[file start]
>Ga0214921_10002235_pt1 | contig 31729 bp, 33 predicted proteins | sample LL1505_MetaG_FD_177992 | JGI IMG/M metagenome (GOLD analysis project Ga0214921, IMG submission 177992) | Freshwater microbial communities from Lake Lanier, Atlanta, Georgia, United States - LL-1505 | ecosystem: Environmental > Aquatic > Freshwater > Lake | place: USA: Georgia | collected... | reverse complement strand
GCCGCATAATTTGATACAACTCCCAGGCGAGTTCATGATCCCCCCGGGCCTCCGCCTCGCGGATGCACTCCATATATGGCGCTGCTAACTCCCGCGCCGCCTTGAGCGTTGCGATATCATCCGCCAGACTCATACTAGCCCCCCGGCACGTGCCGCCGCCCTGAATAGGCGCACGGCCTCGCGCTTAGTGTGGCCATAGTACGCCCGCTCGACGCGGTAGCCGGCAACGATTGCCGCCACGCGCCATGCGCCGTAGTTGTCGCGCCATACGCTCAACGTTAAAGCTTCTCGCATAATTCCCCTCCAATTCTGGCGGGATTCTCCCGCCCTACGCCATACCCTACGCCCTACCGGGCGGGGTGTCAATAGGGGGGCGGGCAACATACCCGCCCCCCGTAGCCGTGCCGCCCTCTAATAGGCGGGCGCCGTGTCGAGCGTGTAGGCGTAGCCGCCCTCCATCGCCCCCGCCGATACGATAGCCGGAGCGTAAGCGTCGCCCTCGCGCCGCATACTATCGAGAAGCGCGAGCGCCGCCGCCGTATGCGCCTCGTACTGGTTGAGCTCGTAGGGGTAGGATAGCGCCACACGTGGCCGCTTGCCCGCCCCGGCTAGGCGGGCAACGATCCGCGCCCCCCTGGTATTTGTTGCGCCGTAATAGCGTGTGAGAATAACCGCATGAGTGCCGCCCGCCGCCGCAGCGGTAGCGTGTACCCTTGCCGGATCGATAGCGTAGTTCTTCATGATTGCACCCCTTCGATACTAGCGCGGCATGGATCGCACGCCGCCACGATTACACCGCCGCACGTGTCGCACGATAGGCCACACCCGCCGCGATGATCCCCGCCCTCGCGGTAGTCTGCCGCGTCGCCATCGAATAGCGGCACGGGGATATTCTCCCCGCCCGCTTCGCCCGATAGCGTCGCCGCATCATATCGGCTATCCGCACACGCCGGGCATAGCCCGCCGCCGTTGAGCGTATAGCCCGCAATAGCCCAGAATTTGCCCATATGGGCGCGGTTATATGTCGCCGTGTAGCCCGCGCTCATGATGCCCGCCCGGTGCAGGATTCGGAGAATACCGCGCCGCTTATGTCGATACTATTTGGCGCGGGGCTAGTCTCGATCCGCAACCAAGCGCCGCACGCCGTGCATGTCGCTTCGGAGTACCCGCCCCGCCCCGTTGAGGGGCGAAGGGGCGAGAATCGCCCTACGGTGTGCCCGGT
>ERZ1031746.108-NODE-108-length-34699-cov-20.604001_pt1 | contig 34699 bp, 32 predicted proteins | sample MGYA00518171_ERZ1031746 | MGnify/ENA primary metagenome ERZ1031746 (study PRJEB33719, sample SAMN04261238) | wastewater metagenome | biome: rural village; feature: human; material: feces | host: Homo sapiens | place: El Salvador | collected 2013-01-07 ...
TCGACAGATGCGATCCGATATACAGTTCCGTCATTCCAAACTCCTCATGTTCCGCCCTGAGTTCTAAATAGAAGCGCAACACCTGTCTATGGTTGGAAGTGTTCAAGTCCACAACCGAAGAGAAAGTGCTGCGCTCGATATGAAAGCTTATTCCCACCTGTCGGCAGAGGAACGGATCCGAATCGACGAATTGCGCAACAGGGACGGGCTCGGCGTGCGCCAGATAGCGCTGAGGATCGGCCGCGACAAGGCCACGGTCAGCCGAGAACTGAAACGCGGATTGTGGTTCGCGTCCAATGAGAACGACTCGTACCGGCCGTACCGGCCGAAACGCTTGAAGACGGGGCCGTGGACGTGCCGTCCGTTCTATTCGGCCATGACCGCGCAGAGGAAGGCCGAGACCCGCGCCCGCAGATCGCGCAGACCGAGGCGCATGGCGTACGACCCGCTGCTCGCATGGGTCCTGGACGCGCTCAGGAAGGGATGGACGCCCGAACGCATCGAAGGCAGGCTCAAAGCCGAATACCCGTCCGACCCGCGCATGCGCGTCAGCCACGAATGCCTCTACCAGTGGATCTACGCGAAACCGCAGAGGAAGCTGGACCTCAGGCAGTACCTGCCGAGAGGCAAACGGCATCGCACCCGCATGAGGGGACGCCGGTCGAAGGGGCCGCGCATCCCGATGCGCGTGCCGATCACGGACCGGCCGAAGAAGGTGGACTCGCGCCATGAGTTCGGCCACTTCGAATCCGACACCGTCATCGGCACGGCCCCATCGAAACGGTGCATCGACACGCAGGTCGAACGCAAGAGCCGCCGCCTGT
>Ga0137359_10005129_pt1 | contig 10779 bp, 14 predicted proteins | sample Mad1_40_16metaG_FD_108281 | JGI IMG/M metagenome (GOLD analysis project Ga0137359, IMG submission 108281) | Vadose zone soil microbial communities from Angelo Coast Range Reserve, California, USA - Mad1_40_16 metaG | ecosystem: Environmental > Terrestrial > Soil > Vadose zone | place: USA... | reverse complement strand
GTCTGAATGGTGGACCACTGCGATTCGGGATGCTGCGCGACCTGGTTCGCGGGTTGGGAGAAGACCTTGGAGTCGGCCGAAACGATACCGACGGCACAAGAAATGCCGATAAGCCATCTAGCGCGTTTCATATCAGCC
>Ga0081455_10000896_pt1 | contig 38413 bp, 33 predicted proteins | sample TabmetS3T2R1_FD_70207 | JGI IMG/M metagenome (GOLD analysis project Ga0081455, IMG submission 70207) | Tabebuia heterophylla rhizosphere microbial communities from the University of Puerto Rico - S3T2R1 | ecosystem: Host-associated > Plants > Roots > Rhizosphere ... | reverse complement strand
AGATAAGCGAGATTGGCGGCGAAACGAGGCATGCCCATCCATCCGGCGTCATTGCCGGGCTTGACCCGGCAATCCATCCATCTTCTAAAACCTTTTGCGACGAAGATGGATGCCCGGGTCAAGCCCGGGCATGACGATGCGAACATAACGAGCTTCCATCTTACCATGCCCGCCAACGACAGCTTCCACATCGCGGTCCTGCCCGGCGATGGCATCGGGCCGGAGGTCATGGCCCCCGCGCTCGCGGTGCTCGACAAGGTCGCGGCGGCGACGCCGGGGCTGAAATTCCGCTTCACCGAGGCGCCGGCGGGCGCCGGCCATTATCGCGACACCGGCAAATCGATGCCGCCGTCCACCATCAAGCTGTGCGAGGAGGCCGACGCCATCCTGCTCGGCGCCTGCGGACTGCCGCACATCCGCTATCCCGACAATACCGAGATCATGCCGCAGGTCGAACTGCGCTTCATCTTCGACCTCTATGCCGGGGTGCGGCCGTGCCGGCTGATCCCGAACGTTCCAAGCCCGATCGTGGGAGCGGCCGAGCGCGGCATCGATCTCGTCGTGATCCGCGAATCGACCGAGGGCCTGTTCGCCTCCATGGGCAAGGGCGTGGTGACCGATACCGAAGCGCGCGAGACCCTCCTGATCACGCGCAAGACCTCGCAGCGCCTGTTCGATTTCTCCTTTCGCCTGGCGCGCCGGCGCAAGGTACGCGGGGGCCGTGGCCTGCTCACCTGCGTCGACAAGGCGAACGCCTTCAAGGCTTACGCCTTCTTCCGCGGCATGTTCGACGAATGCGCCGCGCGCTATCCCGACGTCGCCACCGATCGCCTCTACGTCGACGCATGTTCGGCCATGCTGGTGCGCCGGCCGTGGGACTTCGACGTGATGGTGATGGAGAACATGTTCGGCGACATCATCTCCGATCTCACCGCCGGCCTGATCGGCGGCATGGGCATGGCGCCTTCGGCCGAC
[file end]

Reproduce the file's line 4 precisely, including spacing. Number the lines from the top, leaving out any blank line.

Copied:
TCGACAGATGCGATCCGATATACAGTTCCGTCATTCCAAACTCCTCATGTTCCGCCCTGAGTTCTAAATAGAAGCGCAACACCTGTCTATGGTTGGAAGTGTTCAAGTCCACAACCGAAGAGAAAGTGCTGCGCTCGATATGAAAGCTTATTCCCACCTGTCGGCAGAGGAACGGATCCGAATCGACGAATTGCGCAACAGGGACGGGCTCGGCGTGCGCCAGATAGCGCTGAGGATCGGCCGCGACAAGGCCACGGTCAGCCGAGAACTGAAACGCGGATTGTGGTTCGCGTCCAATGAGAACGACTCGTACCGGCCGTACCGGCCGAAACGCTTGAAGACGGGGCCGTGGACGTGCCGTCCGTTCTATTCGGCCATGACCGCGCAGAGGAAGGCCGAGACCCGCGCCCGCAGATCGCGCAGACCGAGGCGCATGGCGTACGACCCGCTGCTCGCATGGGTCCTGGACGCGCTCAGGAAGGGATGGACGCCCGAACGCATCGAAGGCAGGCTCAAAGCCGAATACCCGTCCGACCCGCGCATGCGCGTCAGCCACGAATGCCTCTACCAGTGGATCTACGCGAAACCGCAGAGGAAGCTGGACCTCAGGCAGTACCTGCCGAGAGGCAAACGGCATCGCACCCGCATGAGGGGACGCCGGTCGAAGGGGCCGCGCATCCCGATGCGCGTGCCGATCACGGACCGGCCGAAGAAGGTGGACTCGCGCCATGAGTTCGGCCACTTCGAATCCGACACCGTCATCGGCACGGCCCCATCGAAACGGTGCATCGACACGCAGGTCGAACGCAAGAGCCGCCGCCTGT